#5 Devon Smith - Best and Fairest (really)


#2446

I’m not overrating him. I don’t have a strong opinion either way.

But our season was gone at Rnd 8.

If Laverde was fit. Woosha would have been playing him.


#2447

Laverde is a lead/Mark medium forward who hasn’t shown much at ground level in the F50 nor has he shown much defensively either. I don’t think he is competing for Baguley’s spot.

His only spot in the forwardline would be in stringers spot as a 3rd tall/mid but I’d have Stewart and Brown ahead of him for the 3rd tall.

Luckily for him he has shown an ability through the midfield, which is where his AFL future lies imo. The coaches seem to have him playing up the ground and even behind the play recently too.

Begley is still an enigma to me in regards to his position, I don’t know whether he has the defensive ability of Baguley and he hasn’t shown as much through the middle yet to suggest he could be a legitimate AFL rotation, yet.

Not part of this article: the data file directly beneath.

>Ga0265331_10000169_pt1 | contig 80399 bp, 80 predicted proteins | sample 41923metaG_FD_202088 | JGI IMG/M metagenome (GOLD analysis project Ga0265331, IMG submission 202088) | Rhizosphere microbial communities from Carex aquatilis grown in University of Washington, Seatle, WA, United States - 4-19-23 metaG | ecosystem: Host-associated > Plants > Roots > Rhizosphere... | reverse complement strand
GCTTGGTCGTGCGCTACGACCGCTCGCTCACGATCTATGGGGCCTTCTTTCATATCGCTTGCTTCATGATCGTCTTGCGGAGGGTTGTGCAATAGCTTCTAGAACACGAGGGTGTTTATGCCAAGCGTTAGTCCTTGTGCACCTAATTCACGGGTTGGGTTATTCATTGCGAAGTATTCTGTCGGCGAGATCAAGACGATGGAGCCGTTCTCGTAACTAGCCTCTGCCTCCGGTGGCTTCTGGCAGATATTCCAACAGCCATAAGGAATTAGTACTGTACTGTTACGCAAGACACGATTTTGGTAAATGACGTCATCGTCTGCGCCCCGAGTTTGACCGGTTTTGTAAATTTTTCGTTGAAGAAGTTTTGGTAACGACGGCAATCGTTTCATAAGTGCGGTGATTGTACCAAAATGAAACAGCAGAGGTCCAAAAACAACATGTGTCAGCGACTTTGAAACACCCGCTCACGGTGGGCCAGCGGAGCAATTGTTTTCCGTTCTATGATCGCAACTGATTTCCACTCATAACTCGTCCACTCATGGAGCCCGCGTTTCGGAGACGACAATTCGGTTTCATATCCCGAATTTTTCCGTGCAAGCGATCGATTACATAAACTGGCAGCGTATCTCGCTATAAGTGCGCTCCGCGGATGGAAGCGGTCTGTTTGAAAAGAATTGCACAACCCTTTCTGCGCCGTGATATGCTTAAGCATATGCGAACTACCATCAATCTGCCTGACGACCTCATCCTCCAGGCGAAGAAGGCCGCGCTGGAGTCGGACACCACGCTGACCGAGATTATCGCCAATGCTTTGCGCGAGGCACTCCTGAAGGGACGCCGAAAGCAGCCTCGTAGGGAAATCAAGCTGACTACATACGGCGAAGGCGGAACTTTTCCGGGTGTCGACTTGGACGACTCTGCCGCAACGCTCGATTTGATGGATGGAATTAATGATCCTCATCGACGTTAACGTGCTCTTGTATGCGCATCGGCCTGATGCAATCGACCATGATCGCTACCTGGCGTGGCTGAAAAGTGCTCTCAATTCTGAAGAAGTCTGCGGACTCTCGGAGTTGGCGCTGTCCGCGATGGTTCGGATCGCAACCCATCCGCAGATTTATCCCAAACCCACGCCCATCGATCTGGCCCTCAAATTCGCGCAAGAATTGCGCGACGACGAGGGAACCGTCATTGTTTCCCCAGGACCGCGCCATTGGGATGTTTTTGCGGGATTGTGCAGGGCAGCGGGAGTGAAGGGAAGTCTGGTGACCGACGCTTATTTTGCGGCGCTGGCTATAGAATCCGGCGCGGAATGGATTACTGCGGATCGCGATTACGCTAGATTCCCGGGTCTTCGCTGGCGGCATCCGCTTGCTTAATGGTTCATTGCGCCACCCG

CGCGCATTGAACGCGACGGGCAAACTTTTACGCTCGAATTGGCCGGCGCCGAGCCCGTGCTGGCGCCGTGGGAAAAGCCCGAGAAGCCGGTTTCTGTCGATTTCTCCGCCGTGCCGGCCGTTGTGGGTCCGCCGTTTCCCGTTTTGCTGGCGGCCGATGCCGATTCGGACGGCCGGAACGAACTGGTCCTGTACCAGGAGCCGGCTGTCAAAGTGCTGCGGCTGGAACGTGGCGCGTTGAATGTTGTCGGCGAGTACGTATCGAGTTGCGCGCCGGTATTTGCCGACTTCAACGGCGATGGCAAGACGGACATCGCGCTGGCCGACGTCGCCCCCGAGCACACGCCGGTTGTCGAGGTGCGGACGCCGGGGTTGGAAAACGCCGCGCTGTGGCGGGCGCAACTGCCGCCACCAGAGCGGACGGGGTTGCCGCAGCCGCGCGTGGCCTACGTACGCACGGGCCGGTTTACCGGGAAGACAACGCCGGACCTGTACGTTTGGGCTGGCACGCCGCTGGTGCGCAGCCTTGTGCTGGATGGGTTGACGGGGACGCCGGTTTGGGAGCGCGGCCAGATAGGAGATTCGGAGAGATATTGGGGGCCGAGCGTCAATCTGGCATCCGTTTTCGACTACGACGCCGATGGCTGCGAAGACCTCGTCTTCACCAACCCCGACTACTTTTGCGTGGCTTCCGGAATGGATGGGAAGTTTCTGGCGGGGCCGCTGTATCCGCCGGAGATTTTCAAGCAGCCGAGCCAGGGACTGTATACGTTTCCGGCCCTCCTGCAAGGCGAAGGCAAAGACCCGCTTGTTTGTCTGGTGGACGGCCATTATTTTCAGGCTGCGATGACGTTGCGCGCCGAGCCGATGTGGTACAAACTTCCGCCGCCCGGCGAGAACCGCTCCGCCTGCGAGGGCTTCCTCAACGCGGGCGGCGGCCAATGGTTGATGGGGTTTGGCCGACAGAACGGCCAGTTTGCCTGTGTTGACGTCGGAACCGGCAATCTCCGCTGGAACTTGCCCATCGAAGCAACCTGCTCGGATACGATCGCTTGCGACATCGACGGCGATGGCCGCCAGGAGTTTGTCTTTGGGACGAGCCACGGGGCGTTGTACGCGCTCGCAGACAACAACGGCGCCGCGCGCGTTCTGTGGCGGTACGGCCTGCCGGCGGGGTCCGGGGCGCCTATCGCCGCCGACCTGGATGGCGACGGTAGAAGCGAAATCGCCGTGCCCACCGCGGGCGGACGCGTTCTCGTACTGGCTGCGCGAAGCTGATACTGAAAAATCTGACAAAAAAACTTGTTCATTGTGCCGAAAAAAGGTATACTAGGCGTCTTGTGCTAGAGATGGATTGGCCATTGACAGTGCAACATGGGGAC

Both would be best served to play the first half dozen VFL games through the middle.

Anyway none of this matters as Mozzie is gonna rule the world


#2448

There’s nothing stopping Laverde from putting pressure on like Smith. If he discovers that and realises that’s the most important part in his role he’ll leave baguley for dead.


#2449

Except Laverde has the turning circle of an ocean liner.

Smith can change direction far easier so he’s not easily shaken.


#2450

… but not stirred.


#2451

Oh, Moneypenny, do behave!


#2452


#2453

ha wtf

LID ONNNN


#2454

Picked a wooden spooner? Just great - given Suns a bit of motivation for when they play the Bombers.


#2455

“My Essendon teammate Dylan Shiel”

– Dev Smith

Still gives me tingles in all the right places


#2456

It’s to early to start looking for positives.

Lets allow this Joey D situation to run its course first.


#2457

Just like everyone else with a player who filled out the same survey?


#2458

Smartest thing Riewoldt has said for a while.

https://www.foxsports.com.au/afl/afl-2019-st-kilda-champion-nick-riewoldt-lists-the-12-most-irreplaceable-players-in-the-afl/news-story/68777ab41bea59bfb6eb9569417c94a8

Devon Smith (Essendon)